by Mohammed Mukhashaf and Noah Browning, Reuters
Aden/Dubai: Hospitals bereft of electricity, homes crushed by air strikes, thousands on the move in search of water, shelter and food: Yemen’s humanitarian plight, long fragile, has become disastrous after a month of all-out war.
In a reversal of a journey long undertaken by those fleeing disaster, war and famine, some Yemenis have resorted to escaping to less unstable zones in the Horn of Africa.
Hospitals in the capital Sanaa, too short of gasoline to run ambulances, blared appeals to private drivers with enough fuel to collect the dead and injured lying in the street after a big air strike on capital Sanaa last week.
The bombing of a missile depot set off a explosion which shredded dozens of homes and sent a mushroom cloud towering over the city.
Crammed with wounded people, some hospitals lacked the electricity or generator fuel to perform surgery, and aid officials say some bodies are now being stored in commercial refrigerators or hastily buried when fetid morgues lack power.
“Ambulances can’t run, there’s very little electricity and not enough fuel for generators. In a water-scarce country like Yemen, that means you can’t even pump water,” said International Committee of the Red Cross spokeswoman Marie Claire Feghali.
“It’s a catastrophe, a humanitarian catastrophe. It was difficult enough before, but now there are just no words for how bad it’s gotten,” she added.
Hundreds of Saudi-led air strikes and dozens of ground battles across Yemen have left millions in the impoverished country hungry and 150,000 fleeing for their lives.
At least 1,080 people have been killed, according to the United Nations, their bodies often crushed under bombed homes or left to fester in war zones. More than 4,000 have been wounded.
An Arab alliance’s month-long campaign against Iran-allied Houthi rebels has yet to loosen their grip over the capital Sanaa or beat back their gains in fronts across hundreds of miles in Yemen’s south.
Behind the struggle for the country’s future, average Yemenis bear the brunt of fighting. The United Nations say 12 million people are “food insecure” or going hungry, a 13 percent increase since the conflict started.
A blockade has choked off imports of food and medicines, while combat has interrupted fuel supplies to the country’s 25 million people.
The shortages have warped daily life and crippled hospitals.
Hisham Abdul Wahab, a resident of the district lashed by last week’s blast, said he tried but failed to stay on.
“Some people began returning to the neighborhood, but the strikes began again and now they’re leaving a second time. The place is devastated: there are no roads, no water and no electricity. Nobody’s left but thieves,” he said.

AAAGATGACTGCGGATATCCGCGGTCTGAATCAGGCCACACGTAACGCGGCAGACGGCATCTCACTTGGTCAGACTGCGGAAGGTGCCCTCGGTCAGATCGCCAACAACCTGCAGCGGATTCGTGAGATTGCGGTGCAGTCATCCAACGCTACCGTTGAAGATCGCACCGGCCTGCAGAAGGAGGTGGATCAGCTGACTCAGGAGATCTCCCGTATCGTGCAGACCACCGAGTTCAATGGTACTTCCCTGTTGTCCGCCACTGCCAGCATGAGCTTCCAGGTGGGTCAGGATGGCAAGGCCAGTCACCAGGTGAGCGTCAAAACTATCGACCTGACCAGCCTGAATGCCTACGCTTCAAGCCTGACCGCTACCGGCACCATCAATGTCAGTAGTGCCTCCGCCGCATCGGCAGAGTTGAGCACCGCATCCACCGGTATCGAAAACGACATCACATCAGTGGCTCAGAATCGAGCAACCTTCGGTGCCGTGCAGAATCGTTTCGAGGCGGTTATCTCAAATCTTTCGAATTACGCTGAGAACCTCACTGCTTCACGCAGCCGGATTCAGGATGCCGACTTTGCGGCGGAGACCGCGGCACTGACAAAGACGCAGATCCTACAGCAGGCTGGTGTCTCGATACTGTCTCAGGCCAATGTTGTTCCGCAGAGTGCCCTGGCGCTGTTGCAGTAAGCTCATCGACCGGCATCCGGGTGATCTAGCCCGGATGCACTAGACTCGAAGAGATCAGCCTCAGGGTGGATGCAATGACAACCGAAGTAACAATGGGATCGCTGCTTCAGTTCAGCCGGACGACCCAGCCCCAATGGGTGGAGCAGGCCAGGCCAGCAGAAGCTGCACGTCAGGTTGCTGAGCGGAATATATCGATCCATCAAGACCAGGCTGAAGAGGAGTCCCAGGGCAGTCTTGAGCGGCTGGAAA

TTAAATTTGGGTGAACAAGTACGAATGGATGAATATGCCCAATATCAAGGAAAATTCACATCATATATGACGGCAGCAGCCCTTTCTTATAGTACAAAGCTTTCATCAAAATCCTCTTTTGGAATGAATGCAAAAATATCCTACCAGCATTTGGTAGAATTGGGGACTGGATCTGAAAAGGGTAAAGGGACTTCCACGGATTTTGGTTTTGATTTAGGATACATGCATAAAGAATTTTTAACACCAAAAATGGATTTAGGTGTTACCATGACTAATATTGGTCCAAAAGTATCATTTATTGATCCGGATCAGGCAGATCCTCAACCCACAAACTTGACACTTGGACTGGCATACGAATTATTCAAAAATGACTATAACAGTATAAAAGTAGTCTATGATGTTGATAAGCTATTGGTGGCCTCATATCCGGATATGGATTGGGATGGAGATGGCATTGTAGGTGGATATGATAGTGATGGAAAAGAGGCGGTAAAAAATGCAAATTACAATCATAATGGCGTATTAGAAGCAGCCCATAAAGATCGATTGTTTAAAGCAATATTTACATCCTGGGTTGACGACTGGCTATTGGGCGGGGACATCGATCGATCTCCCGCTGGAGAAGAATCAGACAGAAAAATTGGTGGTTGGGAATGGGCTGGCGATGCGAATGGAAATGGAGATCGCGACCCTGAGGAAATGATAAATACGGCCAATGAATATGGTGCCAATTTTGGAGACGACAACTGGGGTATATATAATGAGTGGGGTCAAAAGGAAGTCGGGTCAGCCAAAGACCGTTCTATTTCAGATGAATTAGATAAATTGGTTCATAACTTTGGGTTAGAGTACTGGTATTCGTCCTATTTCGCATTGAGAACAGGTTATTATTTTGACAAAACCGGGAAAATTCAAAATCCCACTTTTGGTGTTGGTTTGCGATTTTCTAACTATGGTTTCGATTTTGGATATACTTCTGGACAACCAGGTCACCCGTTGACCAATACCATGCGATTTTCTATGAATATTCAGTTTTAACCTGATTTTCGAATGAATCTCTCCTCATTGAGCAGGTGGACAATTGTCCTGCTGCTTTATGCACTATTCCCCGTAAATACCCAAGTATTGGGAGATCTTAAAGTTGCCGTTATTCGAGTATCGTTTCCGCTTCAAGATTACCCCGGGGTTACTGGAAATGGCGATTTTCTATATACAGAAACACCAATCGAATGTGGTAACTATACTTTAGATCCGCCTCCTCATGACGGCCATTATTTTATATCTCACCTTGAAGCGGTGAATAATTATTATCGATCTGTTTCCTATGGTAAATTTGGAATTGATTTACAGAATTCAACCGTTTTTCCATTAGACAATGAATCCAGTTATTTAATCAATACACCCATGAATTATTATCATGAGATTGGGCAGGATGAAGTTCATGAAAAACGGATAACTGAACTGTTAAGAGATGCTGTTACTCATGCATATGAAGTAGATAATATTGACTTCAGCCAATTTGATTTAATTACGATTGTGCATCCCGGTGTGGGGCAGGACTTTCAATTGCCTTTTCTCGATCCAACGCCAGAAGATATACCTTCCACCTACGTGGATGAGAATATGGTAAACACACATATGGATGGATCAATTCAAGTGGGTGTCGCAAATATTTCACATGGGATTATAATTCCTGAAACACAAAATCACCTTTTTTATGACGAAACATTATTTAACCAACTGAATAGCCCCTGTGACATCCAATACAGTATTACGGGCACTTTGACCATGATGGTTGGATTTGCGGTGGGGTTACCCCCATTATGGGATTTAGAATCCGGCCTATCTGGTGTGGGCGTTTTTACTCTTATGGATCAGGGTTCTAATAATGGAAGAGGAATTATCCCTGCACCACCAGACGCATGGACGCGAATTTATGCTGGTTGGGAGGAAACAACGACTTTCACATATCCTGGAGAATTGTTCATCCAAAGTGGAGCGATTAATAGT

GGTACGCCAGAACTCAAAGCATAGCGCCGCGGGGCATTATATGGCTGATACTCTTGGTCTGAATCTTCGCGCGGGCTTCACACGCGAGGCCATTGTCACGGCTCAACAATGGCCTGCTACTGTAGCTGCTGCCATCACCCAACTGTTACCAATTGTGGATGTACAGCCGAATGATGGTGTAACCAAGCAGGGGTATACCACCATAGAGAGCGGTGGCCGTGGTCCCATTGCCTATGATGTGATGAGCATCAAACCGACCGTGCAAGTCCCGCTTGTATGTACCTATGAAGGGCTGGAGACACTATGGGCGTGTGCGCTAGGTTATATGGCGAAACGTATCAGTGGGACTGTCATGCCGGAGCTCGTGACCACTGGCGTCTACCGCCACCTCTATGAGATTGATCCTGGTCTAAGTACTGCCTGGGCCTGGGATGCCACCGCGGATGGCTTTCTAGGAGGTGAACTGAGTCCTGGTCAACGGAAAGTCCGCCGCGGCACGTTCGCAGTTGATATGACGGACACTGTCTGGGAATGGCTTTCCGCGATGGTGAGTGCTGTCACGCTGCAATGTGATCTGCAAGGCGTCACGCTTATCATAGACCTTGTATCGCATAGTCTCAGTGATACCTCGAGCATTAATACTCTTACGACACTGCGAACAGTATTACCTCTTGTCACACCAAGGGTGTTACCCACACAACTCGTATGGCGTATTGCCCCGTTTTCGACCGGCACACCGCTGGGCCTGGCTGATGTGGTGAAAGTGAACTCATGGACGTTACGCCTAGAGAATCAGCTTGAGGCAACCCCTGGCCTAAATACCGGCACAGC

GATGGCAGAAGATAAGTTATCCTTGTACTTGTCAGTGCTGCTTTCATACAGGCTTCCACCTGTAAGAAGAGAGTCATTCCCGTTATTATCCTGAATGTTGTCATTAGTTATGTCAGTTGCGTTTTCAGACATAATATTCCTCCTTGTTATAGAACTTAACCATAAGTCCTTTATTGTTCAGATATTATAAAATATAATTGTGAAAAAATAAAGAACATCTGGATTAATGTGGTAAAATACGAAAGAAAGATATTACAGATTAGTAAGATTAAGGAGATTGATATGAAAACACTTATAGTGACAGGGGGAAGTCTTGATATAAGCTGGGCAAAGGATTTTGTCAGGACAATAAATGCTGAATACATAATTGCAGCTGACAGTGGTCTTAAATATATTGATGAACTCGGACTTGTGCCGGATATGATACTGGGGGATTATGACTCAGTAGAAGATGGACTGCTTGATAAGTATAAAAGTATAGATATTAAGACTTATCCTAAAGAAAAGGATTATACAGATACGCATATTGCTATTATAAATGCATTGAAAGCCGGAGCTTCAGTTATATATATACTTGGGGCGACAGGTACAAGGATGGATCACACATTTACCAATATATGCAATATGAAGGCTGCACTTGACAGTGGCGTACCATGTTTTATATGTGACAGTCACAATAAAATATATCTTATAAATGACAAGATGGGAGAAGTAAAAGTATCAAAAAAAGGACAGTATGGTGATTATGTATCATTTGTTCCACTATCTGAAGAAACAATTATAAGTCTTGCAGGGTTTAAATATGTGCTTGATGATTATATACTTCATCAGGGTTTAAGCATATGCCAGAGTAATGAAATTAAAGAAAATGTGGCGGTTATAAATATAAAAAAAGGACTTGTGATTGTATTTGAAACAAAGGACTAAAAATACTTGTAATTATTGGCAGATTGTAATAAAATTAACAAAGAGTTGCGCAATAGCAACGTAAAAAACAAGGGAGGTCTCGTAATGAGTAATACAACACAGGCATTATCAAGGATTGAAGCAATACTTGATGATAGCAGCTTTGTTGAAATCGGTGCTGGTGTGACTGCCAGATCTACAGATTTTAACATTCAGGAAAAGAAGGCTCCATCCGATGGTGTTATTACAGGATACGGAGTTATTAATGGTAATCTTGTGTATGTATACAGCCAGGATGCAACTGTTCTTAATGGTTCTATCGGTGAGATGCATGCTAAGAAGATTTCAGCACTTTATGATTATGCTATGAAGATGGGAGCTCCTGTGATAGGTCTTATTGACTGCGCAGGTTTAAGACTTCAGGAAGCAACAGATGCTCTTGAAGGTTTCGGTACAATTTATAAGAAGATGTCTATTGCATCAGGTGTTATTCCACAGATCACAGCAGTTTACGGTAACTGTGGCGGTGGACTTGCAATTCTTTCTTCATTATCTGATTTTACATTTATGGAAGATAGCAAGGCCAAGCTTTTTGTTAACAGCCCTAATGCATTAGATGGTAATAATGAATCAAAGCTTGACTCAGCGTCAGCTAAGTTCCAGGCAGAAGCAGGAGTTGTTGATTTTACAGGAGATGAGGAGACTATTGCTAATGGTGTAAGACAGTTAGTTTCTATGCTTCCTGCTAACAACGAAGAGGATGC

The tank and machine gun fire became too much for Samad Hussein Shihab and his family last week. He, his young children and elderly mother left their homes in the town of Houta and trekked by foot over sandy wastes to a village an hour away.
“It was the only way to protect my family. Houta is a total disaster area, with almost no civilians remaining. 3,000 families have left and they are suffering badly,” he said.
While he has now reached the relative safety of Aden and was taken in by kin, the city is itself shaken by clashes between Houthi militiamen and armed locals.
Snipers’ bullets and Katyusha rockets have rendered roads into town virtually impassable, preventing aid supplies getting in and desperate citizens from getting out.
Residents say dozens from the city have taken to rickety fishing boats seeking refuge in Somaliland and Djibouti, lands even poorer than Yemen but now more peaceful.
For those who remain, hope, along with basic staples of life, are in short supply.
“Displaced people are camped out in abandoned school grounds and people in the city are sitting through the shelling with no food and no electricity,” said local aid worker Wissam al-Hiswa.
“We are more desperate than a person sitting on a red-hot coal to get food into this city, but over the last week only 22 tons have gotten in, and we have nothing to provide,” he added.
Saudi Arabia announced last week that it would scale back its strikes and step up aid efforts, in a pause that was demanded by rights and aid groups.
The kingdom pledged $274 million to fully cover a U.N. humanitarian aid appeal for Yemen this month and has allowed aid agencies to ship hundreds of tons of medicine.
But air strikes hit a displaced persons camp, killing at least 40, and a humanitarian warehouse for aid agency Oxfam.
For many tens of thousands of people fleeing remote conflict zones, like Bakeel Saleh from the city of Dalea tucked among mountains in Yemen’s south, peace and relief look distant.
“There are no supplies or aid organizations around to help the thousands who fled the city into surrounding villages,” Saleh said.
“The main hospital and most people’s homes have been hit by the shelling. Our house was among them – it’s destroyed.” he added.
(Additional reporting by Mohammed Ghobari; Writing By Noah Browning, Editing By William Maclean and Philippa Fletcher)